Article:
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Can a Daith Piercing Prevent Chronic Migraines?

They might look cool, but there’s no scientific evidence that daith piercings ward off pain

Daith piercing in ear cartilage hoping for migraine relief.

If you’re among the 12% of the U.S. population who get chronic migraines or episodic migraines, you know how intensely painful one of these can be. Unfortunately, there’s no permanent cure for the tendency to get migraines.


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Maybe you’ve tried everything to get rid of the excruciating hurt, including pain-relieving pills, changes to your diet and aromatherapy.

You might even be willing to try an ear piercing for migraines.

While more of a fashion statement than a medical cure, a daith piercing comes with claims it will get rid of migraines forever.

So, does it work?

Headache specialist Emad Estemalik, MD, clears up the rumors about getting a daith piercing for migraines.

What is a daith piercing?

A daith piercing is a piercing in the place where the cartilage ridge inside your outer ear, called the helix, ends above the opening to your ear canal. An earring can be worn in the hole and you can get a daith piercing in one or both ears.

Acupuncture targets this area to relieve migraine headache pain, so the theory is that piercing this trigger point can permanently relieve migraines. But there’s no guarantee a daith piercing would be in the exact same spot used for acupuncture.


Does a daith piercing help prevent migraines?

The exact causes of migraines are unknown, although they’re related to changes in the brain, as well as genetic causes. People with migraines may inherit the tendency to be affected by certain migraine triggers like fatigue, bright lights, weather changes and others.

For many years, scientists believed that migraines were linked to the expanding and narrowing of blood vessels on your brain’s surface. But it’s now believed that migraines are caused by inherited abnormalities in certain areas of your brain.

A migraine begins when hyperactive nerve cells send out impulses to your blood vessels, leading to the blood vessels expanding and the release of prostaglandins, serotonin and other inflammatory substances that cause your blood’s pulsing to be painful.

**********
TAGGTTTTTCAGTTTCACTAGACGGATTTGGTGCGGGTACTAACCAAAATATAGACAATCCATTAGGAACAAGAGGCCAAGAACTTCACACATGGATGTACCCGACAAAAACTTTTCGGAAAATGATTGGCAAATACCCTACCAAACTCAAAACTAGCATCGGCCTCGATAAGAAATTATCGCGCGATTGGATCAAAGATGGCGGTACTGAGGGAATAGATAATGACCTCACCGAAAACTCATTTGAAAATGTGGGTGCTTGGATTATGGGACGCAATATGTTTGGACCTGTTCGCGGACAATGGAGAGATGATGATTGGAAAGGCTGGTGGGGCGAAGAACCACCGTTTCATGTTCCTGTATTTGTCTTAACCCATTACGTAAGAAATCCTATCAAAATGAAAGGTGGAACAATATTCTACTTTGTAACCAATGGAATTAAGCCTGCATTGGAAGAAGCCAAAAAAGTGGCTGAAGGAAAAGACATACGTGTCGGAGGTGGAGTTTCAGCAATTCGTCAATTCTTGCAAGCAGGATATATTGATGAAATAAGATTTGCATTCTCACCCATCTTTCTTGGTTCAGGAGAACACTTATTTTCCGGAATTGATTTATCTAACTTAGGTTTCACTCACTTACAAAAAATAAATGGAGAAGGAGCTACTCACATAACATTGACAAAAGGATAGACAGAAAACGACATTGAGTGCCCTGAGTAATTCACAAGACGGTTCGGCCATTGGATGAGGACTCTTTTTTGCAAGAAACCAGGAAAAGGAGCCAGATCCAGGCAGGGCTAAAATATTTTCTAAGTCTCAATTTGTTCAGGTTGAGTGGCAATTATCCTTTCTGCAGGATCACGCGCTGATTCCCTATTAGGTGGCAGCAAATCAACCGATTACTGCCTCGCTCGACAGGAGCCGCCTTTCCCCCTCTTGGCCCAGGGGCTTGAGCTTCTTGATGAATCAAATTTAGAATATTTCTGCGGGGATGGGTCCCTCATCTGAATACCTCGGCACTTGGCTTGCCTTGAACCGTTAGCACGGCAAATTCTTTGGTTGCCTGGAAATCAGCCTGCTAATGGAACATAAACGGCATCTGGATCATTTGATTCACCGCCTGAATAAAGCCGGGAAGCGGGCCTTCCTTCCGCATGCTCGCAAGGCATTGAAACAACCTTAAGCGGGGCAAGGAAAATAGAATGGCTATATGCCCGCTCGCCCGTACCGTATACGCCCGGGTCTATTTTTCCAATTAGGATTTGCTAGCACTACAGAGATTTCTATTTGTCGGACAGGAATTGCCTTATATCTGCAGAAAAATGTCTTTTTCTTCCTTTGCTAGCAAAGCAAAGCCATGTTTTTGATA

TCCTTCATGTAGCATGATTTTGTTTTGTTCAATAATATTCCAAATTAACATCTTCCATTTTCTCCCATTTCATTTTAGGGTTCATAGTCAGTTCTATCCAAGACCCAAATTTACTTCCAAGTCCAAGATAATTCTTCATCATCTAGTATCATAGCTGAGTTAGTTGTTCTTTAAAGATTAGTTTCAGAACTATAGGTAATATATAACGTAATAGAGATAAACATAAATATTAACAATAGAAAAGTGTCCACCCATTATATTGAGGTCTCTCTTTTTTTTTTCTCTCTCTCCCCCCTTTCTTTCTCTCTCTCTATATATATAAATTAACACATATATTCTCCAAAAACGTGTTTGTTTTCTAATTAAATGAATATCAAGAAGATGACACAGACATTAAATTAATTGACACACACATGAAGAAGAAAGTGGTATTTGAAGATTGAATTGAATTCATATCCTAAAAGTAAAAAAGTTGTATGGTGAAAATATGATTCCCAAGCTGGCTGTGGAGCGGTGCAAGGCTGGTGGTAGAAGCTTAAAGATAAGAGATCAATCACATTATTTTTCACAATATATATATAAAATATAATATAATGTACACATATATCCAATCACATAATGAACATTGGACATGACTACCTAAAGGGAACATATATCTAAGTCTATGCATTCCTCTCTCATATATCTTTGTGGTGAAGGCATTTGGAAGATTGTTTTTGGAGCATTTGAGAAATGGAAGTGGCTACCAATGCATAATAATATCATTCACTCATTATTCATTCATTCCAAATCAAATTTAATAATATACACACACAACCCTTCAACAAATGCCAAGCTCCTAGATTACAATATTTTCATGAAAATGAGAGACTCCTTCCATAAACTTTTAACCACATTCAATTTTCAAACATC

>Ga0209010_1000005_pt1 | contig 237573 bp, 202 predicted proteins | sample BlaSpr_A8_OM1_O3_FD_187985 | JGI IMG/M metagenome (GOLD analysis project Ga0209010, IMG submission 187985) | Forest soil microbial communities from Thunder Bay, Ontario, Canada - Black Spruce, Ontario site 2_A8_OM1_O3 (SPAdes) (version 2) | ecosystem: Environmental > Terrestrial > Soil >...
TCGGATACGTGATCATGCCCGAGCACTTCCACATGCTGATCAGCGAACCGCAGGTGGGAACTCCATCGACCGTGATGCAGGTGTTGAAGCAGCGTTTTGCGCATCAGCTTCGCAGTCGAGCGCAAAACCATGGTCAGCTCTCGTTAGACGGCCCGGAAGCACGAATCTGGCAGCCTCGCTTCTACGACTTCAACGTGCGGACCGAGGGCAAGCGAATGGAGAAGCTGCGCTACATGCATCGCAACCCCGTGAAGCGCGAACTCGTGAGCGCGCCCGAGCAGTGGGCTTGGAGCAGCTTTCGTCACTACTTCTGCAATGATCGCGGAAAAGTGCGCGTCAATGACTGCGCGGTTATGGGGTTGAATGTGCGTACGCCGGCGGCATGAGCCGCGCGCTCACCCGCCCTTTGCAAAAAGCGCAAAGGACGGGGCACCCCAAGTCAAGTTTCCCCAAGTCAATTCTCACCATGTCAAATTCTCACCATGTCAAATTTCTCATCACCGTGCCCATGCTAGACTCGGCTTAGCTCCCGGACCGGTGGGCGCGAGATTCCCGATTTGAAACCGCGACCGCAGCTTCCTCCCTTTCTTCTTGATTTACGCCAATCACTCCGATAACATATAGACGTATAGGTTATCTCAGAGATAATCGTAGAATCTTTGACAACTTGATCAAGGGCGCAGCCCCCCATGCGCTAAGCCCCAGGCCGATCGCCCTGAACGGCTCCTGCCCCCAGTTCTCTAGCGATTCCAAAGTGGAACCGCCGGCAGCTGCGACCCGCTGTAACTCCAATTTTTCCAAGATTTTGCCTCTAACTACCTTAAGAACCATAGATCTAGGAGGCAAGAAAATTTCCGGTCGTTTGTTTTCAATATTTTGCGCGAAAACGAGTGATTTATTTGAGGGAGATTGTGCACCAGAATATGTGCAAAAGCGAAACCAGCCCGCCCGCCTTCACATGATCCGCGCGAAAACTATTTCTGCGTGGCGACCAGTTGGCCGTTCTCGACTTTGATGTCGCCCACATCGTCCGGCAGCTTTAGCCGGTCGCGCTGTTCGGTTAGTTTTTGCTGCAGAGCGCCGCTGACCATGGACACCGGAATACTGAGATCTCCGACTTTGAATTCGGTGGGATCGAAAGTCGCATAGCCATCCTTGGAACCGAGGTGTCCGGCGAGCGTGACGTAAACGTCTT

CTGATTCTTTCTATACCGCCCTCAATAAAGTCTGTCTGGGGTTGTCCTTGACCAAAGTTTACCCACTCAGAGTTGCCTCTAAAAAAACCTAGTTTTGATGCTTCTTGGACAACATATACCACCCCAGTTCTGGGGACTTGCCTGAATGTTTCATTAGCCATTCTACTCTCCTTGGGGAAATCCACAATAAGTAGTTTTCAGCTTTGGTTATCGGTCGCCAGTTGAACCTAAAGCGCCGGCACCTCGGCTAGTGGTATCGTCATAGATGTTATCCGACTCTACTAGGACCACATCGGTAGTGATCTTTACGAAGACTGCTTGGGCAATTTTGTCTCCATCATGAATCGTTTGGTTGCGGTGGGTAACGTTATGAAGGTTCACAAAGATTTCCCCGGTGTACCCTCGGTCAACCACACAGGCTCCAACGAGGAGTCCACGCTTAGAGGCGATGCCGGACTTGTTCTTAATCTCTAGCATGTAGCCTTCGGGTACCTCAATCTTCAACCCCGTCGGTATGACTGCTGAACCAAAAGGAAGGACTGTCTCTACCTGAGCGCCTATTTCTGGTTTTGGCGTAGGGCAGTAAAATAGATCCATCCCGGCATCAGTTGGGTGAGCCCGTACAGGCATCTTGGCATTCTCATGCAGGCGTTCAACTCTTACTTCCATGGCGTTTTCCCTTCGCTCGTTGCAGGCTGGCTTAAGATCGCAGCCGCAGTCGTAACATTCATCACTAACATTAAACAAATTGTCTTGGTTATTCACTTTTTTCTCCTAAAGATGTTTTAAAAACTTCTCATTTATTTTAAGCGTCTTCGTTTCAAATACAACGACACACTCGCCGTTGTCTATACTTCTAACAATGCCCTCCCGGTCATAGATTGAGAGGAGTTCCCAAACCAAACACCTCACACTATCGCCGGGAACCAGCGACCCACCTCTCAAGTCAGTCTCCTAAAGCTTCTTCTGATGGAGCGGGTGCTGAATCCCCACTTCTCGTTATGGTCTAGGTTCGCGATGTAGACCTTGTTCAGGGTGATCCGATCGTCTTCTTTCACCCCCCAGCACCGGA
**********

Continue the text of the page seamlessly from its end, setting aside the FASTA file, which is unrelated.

But Dr. Estemalik says there’s no medical research to support the theory that a daith piercing helps prevent migraines.

While some people swear that a daith piercing gets rid of their migraines, what’s probably at work is a temporary placebo effect, he notes.

A placebo is an inactive treatment, such as a sugar pill, that mimics an active medication or therapy. The placebo effect happens when you believe the placebo (whether a pill or, in this case, a piercing) is effective. In turn, the placebo affects the medical condition — and can positively affect the perception of pain.

“Placebos aside, there is no scientific evidence or clinical trial results that support ear piercing as a solution to migraines,” Dr. Estemalik says. “There’s nothing in literature I’ve heard of. Nothing I’ve read about. Nothing I have studied out there that supports such a procedure to treat migraine headaches. Receiving a piercing in that area will not alter the pain pathway of migraine.”

Are there any piercings that can help prevent migraines?

So, what about other popular ear piercings like a tragus piercing or rook piercing? Do they help prevent migraines?

First, let’s learn what these piercings are:

  • Tragus piercing: This ear piercing is placed on the small cartilage near the entrance of your ear canal.
  • Rook piercing: This is an inner ear piercing that sits in the upper portion of your ear on the ridge along the outer and inner ear.

Some people have also claimed that these two piercings have helped alleviate migraines similar to a daith piercing. But Dr. Estemalik says that while studies have focused on daith piercings, there isn’t any scientific evidence that any kind of ear piercing can help with migraines.

What to do for migraines instead

To try to nip migraines in the bud, skip the jewelry and instead focus on the following:

  • Eating a healthy diet. Certain foods like aged cheese, pepperoni, hot dogs and deli meat, along with drinks that contain alcohol and caffeine, can cause migraines. Skipping a meal can also incite a migraine. Dr. Estemalik suggests avoiding any trigger foods and drinks and try eating smaller meals throughout the day.
  • Managing your stress levels. When we’re stressed, our brains release certain chemicals that can bring on a migraine. And if we’re anxious, worried or even excited, those emotions increase muscle tension and dilate our blood vessels, which can lead to a migraine. Activities like yoga and meditation can help relieve.
  • Working with your doctor to learn about migraine management. Talking to your healthcare provider about your migraines can help determine the best course of treatment — whether that’s focusing on avoiding your triggers or prescription medications, or a combination of both. Try keeping a migraine journal to help you and your healthcare provider understand the frequency and duration of your migraines.


And while it may be tempting to add an earring here or there in the hopes that it may help with your migraines, Dr. Estemalik says it’s better to focus on the tried-and-true methods.

“I would never recommend ear piercing for one of my patients,” he states. “The danger of infection from a piercing of this site strongly outweighs any unproven benefit.”


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